The next platform speech came from Mark Brayton, head of brand marketing, innovation and social media at Barclays, who described how the bank had ploughed resources into Facebook but was still a “novice” at Twitter. Initiatives include encouraging people to suggest ideas for ‘making everyday banking better’ – he said more than 3,000 tangible ideas had flooded in, of which already 300 hadbeen implemented.
The marketing director of event partner Majestic SEO, Dixon Jones, discussed the relative merits of different ‘channels’ and ‘flow metrics’ before handing over to Jerry Daykin, European social media manager at snacks giant Mondelez.
The latter provided a concrete example of how investment in social media had apparently generated more sales – specifically, of the Cadbury Creme Egg. He said the firm had shifted promotional resource away from TV advertising towards Facebook, and sales, which had recorded two successive years of falling sales of greater than 10 per cent, had grown by nine per cent.
Daykin was also a fan of Google+ Hangouts – one PR initiative involved promoting a sickly-looking recipe for Creme Egg brownies – and overall concluded “we’re [Mondelez] starting to invest in social to match the scale of our business”.
The day concluded with presentations from Twitter UK’s brand and agency advocate Oli Newton, Pinterest UK country manager Sarah Bush, and Facebook director of sales for UK & Ireland, John Lamphiere.
Newton had little trouble impressing on the audience the power of Twitter but Bush had a tougher gig translating Pinterest’s apparently more niche appeal to retail-/fashion-hungry consumers (or recipe-seekers). She said Pinterest was “likely to be a paid platform next year”.
Facebook’s Lamphiere followed Mondelez’s Daykin in attempting to provide ‘hard stats’ as to social media’s ROI, saying that Coca-Cola “have found that for every €1 invested in Facebook they get a €2.74 return”.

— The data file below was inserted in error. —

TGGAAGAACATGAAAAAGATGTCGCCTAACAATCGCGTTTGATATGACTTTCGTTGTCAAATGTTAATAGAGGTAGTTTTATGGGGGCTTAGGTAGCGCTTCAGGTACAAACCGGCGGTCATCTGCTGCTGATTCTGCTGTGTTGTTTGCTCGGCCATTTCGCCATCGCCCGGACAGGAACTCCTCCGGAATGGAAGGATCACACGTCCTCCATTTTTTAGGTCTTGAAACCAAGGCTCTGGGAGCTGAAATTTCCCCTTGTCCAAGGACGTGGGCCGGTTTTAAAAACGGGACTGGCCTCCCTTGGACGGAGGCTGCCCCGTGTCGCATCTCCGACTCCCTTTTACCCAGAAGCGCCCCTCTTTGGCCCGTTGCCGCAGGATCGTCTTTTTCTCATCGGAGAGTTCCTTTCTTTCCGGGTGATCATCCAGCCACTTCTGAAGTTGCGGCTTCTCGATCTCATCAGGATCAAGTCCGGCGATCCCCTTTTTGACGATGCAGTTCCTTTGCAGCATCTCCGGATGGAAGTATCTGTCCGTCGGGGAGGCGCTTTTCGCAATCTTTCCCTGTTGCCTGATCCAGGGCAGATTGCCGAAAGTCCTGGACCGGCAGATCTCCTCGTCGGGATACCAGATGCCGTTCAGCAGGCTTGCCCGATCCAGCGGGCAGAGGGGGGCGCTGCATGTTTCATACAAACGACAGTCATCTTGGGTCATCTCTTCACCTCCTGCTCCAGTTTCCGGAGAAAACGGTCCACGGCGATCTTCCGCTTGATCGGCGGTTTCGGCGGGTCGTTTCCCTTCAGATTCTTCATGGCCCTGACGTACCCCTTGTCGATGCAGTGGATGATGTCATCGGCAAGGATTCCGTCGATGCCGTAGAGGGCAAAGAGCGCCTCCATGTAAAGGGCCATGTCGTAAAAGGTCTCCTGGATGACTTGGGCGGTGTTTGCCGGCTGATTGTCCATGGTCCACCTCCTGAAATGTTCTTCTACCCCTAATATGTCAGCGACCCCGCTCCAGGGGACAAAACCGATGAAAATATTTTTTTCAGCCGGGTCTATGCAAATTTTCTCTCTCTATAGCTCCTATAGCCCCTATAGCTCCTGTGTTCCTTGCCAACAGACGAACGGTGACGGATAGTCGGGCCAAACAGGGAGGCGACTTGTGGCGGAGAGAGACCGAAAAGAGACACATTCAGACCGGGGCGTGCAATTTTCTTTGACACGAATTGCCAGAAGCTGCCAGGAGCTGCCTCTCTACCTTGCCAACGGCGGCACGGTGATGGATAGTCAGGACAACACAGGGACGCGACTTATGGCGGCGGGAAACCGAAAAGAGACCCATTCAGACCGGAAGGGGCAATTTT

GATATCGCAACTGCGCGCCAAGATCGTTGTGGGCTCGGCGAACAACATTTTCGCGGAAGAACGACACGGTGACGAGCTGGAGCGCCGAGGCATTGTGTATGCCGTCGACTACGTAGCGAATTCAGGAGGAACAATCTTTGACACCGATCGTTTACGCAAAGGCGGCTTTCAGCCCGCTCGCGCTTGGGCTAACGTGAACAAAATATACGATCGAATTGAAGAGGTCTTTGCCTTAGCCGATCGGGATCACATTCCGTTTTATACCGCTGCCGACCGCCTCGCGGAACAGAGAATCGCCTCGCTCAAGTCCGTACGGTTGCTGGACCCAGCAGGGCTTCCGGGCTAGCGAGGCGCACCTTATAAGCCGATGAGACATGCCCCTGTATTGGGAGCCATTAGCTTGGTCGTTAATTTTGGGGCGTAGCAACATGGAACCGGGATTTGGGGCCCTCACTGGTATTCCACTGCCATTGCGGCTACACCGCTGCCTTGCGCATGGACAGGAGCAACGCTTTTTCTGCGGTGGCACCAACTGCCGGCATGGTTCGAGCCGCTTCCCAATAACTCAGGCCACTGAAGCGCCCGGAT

The day – but not yet the overall conference – was over. I’ll be back again tomorrow morning for a half-day workshop on… 'Measurement and ROI'.
I blog after a fascinating first full day of the #SocialSummit (www.thesocial-summit.com) organised by Haymarket. Event Editor is
thrilled to be helping Haymarket to promote the event, a two-day conference flanked by a further two days of workshops.
The morning’s keynote was provided by Julian Payne, the BBC’s head of press and media relations, who described the challenges that social media – particularly Twitter - has created for PR people, particularly at large, heavily scrutinised organisations such as the BBC.
He described how Twitter has accelerated news cycles so much that organisations “get about 24 minutes”, as opposed to 24 hours, to digest and react to events. Within the BBC, he said, the rule of thumb is that “core teams must engage within one hour” to a major issue. Mulling social media’s “instant outrage” tendencies, he recalled a personal PR nightmare when the BBC shunted popular children’s programme Blue Peter away from main terrestrial channels to CBeebies, triggering instant suggestions the BBC was ‘killing’ the show. Payne reflected: “Within 20 minutes the world went mad.” He joked: “I tend not to [even have time to] get a cup of tea if we’re putting an announcement out now.”
Payne acknowledged that “future-gazing in social media is about as easy as picking the winning lottery numbers”, but that “younger audiences are moving away from Facebook”, with Instagram increasingly popular.
He humbly acknowledged that “in our organisation we don’t feel there’s a natural lead yet” on social media. He said criticism on Twitter directed at publicists’ personal accounts can “terrify” some, and joked that he “regularly wakes up and tears [his] hair out at what a [BBC] presenter may be saying about the illustrious organisation [BBC]”.
The day’s first breakout session was chaired by CME Group’s Allan Schoenberg and featured representatives from Nokia, Cancer Research UK and the Social Media Leadership Forum (SMLF).
Justin Hunt, founder of the SMLF, said how it is “very difficult” for major organisations to be transparent, “authentic and speak in a unified way”; in addition, he added, organisations in sensitive areas such as defence, can never be open.